Who won the war?

The military, the security industrial complex, the contractors, the takers and criminals on the ground, drug producers (refiners, shippers, sellers, etc.), the hangers-on, the low-life, many local potentates (insecurity and disruption works for them as well), the builders (re-construction paid for but never done), the sadists and scammers (killers, rapists, thieves), some US bodies, incl. women lib’s graspers, a few war-bloggers, wannabe beauty queens, nieces and nephews of the like of Wolfowitz, sent out as clueless envoys.

In a small measure, perhaps, Iraqi Kurds. And some countries that benefit from the destruction of Iraqi agri / trade, such as Australia (wheat.) US citizens? No.

And Iran, as pointed out above. Iran.

Who lost the war?

The people who lost - several million Iraqis - did not fight. So the term is meaningless.

Posted by: Noirette | Jan 1, 2012 10:14:37 AM | 13

Some interesting stuff from Roads to Iraq (& other places), indicating that Maliki's recent machinations might yet work. The understory might read as Maliki has gotten a chisel into his rival Iraqiya party's weak spot and is applying leverage that may split the party into fragments. Apparently there has been a growing dissatisfaction with al-Allawi's leadership and many are explicitly calling for his resignation, which will shatter the party (and its effectiveness) into smaller disconnected pieces.
This would bode well for Maliki's Shiite centric consolidation initiative.

link -

Posted by: anna missed | Jan 1, 2012 11:10:21 PM | 14

Here are Nazemroaya's suspicions on ALL of the current US-NATO backed ME/NA destabilisation plots.

The American-Iran Cold War in the Middle East and the Threat of Broader War

It finishes with MDN stating, unambiguously, that China won't hesitate to back Iran with blood if it is attacked by Base & Bunker Land and friends.

Posted by: Hoarsewhisperer | Jan 2, 2012 10:37:17 AM | 15

Talking about Base & Bunker Land, I couldn't resist this...
It's a large-scale graphical representation of the United States of (global) Military Bases from Canada's (pro-Zionist) NatPo. It includes stats, factoids and bar-charts.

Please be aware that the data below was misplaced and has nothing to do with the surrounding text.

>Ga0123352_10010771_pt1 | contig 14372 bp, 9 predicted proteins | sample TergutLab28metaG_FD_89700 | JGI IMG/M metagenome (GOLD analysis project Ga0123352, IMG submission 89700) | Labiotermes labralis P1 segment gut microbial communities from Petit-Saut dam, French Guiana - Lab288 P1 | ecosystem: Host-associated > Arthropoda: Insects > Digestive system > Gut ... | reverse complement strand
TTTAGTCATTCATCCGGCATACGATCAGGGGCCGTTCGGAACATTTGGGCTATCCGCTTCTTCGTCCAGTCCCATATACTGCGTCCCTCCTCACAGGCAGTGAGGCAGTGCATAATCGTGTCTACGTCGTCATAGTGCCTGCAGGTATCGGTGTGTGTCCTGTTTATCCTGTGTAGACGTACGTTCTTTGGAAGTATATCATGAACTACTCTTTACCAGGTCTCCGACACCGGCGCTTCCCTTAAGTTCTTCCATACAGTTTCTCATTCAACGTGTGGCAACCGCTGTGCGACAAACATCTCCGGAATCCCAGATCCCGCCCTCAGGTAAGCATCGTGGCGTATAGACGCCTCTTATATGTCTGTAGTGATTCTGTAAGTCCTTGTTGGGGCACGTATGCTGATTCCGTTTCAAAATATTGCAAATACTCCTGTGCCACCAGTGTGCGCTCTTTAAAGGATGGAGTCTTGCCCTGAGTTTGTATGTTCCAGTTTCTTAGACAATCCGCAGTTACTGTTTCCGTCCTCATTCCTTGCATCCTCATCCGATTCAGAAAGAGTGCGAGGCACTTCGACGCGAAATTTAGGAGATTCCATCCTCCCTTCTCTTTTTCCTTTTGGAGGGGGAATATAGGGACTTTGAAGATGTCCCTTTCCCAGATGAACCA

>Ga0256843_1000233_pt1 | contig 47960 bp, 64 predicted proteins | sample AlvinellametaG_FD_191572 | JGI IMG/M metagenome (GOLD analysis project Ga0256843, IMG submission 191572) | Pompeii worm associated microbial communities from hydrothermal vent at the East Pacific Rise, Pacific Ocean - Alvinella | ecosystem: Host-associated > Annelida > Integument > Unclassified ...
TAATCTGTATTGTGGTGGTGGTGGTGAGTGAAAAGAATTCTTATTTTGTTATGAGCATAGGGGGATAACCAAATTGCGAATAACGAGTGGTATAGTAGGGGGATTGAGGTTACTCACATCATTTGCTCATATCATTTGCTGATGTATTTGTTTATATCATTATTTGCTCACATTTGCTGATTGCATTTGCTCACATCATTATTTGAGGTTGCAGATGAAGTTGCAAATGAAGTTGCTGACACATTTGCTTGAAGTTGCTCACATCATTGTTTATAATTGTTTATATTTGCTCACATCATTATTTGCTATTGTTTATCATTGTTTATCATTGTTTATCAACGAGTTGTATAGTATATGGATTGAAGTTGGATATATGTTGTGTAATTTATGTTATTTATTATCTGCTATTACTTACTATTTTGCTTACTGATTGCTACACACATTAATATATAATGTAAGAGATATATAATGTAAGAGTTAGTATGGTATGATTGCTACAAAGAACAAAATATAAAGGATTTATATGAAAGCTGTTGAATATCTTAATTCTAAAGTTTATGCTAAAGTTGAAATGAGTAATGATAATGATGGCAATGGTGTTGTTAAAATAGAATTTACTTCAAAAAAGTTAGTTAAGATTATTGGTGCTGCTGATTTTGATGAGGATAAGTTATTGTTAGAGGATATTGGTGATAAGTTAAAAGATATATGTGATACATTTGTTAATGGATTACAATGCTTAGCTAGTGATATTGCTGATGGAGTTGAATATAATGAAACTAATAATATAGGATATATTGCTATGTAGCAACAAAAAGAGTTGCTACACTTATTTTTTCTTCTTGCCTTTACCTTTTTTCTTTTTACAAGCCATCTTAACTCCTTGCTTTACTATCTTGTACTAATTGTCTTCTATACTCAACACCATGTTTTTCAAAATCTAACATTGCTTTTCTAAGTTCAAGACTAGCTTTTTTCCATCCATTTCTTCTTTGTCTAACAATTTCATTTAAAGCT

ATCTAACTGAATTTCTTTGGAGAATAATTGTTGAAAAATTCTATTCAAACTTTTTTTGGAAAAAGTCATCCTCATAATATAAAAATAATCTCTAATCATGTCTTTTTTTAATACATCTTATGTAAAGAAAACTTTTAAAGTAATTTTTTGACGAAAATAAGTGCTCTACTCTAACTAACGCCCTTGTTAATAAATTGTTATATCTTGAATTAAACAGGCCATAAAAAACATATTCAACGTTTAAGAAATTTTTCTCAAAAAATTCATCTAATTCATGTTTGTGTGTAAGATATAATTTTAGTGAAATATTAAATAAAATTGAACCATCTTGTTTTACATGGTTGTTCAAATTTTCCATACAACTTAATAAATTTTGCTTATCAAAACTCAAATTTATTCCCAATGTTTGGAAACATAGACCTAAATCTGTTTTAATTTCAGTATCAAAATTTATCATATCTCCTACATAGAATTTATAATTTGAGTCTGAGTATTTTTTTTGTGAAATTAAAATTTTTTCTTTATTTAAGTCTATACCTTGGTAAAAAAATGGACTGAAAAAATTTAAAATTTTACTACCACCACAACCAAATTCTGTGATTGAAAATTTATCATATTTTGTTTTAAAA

To a pessimist it looks like a dominating octopus, but to an optimist it looks like an indefensible SNAFU. The US is fond of reminding us that it has as much military hardware as every other country on Earth combined. However, the subject of why they lose so many of the fake wars they perpetrate on pissant, lo-tech military nonentities, is hardly ever talked about by the Pentagoons.

The obvious reasons are that
they're spread too thin
the hardware is irrelevant to victory
and they're more concerned with creating illusions (and wishing they could have won WWII on their own) than learning something about combat discipline.

In the event of hostilities breaking out with a competent foe, with global clout, about half of these bases would be more of a strategic, supply-chain, and self-defense liability, than a combat asset, and would have to be sacrificed/abandoned.

Posted by: Hoarsewhisperer | Jan 2, 2012 10:50:42 AM | 16

Hoarsewhisper might like that there were some LIHOP advocacy comments/surmises by Phillip Giraldi
implicating Israel over at American Conservative the other day.

Posted by: amspirnational | Jan 2, 2012 5:16:00 PM | 17

Pat Lang could use commnets from harder-line anti-interventionists of both the right and left to give him political cover to take the occasionally hard-hitting shots he takes. But he takes
things a little too personally for that.

Posted by: amspirnational | Jan 2, 2012 5:25:10 PM | 18